When files in a package are modified or accidentally removed, it can damage the system. Installing the package again resolves the problem in most cases. However, using the
<strong>apt-get install</strong> command will return an error, given that the package is already present.
<strong>--reinstall</strong> flag is a shortcut for an
apt-get command used to reinstall packages, using the most up-to-date versions. This is useful for packages with many reverse dependencies.
In this tutorial you will learn how to use
apt-get reinstall to reinstall packages on Debian and Ubuntu.
Note: Using the
--purge remove option to remove packages and installing them again achieves similar results. However, it also erases configuration files.
- An account with sudo privileges
- Access to the command line/ terminal
- A Debian/Ubuntu system
Reinstall Packages Using apt-get
<strong>--reinstall</strong> command is a simple process. The syntax is as follows:
sudo apt-get --reinstall install PackageName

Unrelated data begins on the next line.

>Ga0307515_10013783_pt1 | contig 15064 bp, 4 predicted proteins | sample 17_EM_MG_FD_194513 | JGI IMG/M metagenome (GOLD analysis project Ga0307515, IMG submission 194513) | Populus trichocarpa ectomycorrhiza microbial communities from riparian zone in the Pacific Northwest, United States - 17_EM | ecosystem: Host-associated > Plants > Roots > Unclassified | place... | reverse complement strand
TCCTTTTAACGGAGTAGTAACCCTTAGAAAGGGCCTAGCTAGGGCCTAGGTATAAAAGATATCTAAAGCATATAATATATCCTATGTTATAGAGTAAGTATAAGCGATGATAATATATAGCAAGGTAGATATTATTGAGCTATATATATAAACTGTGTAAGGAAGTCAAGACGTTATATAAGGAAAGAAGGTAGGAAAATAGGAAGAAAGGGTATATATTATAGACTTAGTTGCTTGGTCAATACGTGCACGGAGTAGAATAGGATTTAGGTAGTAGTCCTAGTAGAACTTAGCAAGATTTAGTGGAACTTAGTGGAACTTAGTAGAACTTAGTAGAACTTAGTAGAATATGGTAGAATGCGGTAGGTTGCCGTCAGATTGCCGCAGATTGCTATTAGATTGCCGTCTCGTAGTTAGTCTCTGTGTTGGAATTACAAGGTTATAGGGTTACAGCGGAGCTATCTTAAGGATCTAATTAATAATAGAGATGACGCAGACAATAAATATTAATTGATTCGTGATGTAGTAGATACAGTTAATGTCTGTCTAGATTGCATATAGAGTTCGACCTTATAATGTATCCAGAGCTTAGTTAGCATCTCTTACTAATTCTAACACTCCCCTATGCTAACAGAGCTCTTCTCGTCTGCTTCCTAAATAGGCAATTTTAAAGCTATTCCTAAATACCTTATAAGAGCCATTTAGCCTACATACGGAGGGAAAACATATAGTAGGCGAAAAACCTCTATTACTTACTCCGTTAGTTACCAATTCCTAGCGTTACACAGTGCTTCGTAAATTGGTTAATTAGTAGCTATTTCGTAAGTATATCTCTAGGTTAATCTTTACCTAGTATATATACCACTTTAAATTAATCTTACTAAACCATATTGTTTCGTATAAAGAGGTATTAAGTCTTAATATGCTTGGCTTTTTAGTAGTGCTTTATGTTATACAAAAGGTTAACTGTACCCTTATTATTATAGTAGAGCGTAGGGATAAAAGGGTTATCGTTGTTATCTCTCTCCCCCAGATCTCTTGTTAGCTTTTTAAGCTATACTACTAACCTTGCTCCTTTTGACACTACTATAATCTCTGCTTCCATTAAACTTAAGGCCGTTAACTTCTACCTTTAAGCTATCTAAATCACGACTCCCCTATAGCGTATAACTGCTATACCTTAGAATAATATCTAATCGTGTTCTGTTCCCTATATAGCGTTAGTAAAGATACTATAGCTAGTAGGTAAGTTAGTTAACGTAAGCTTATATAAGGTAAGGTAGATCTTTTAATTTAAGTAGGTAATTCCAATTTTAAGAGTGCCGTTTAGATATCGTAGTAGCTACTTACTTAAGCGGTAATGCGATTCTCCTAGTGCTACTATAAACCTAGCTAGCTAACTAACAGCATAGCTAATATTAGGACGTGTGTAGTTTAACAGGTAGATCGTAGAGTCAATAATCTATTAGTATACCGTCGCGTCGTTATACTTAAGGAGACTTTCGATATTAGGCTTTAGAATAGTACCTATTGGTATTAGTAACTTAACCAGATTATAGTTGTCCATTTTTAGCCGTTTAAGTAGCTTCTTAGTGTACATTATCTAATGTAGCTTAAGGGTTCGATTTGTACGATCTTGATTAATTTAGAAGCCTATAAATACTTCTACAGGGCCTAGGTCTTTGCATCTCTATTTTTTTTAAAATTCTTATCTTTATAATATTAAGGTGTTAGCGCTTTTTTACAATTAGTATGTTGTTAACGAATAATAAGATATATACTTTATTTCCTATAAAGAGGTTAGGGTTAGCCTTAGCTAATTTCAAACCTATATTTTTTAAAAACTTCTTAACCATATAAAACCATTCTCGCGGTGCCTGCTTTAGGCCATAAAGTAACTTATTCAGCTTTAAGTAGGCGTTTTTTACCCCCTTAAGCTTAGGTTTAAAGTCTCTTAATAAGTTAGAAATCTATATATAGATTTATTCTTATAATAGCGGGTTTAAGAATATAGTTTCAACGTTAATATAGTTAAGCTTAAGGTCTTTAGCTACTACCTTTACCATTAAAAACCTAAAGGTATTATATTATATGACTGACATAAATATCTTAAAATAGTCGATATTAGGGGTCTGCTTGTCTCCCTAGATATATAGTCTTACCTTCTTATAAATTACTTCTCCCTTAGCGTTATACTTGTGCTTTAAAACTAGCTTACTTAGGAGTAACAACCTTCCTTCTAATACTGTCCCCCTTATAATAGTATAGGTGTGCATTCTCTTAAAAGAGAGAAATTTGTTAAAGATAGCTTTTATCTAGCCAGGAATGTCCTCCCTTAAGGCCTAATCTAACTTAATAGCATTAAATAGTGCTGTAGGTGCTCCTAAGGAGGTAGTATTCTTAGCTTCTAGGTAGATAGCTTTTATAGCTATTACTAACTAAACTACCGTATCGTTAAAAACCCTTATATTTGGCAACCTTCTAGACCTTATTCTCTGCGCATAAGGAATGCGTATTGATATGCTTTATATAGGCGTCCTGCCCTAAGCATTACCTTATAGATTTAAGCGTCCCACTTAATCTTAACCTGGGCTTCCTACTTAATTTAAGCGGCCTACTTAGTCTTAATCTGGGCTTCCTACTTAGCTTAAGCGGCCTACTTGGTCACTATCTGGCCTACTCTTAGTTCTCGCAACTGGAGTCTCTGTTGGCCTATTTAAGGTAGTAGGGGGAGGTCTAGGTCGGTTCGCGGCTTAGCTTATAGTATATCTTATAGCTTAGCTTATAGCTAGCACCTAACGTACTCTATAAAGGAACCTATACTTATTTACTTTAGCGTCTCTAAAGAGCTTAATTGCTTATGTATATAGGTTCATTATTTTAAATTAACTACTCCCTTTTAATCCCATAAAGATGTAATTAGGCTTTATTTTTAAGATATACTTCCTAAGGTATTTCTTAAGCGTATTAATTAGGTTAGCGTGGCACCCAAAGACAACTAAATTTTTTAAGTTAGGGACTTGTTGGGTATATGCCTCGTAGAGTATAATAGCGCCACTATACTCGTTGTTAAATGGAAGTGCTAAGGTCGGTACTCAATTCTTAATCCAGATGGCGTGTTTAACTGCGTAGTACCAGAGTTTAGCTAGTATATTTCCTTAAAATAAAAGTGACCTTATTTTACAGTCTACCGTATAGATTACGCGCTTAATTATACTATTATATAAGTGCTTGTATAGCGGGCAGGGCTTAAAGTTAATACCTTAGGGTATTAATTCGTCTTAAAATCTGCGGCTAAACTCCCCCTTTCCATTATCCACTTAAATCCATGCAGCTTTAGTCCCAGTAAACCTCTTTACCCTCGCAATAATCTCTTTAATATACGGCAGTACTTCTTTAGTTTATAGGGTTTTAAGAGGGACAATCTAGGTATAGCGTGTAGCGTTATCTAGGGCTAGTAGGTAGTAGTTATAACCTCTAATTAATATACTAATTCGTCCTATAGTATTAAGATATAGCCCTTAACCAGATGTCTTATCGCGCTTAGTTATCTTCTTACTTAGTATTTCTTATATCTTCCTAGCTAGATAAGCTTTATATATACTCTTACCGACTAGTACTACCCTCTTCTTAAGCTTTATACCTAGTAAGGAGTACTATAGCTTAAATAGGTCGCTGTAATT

If you wish to reinstall more than one package, you can list them all in one line:
sudo apt-get --reinstall install PackageName1 PackageName2
Reinstall htop Using apt-get
This is how to reinstall htop, an interactive process viewer on Ubuntu, using the
sudo apt-get --reinstall install htop
The output should look like this:
Reinstall Packages Using aptitude Command
Aptitude is a graphical user interface for the apt package manager. However, it can be used with the command line too.
If you wish to reinstall a package with aptitude, use the following syntax:
sudo aptitude reinstall PackageName
sudo aptitude reinstall '~i' command if you wish to reinstall ALL packages.
Reinstall apt After You Accidentally Removed It
If you accidentally remove apt, for example by purging it using
<strong>--force-*</strong> option, install it again in three simple steps:
1. Go to https://packages.debian.org/apt to search for the release of your choice. Avoid testing or unstable releases.
2. Choose the version number and download the package for your architecture.
3. In terminal, run:
sudo dpkg -i apt_0.5.4_i386.deb
Replace the version and architecture in the example as necessary.
After reading this article, you should be able to reinstall packages using both
aptitude commands, as well as to restore apt itself if it is removed accidentally.
For more details on the apt package manager, read our article on how to manage packages on Ubuntu.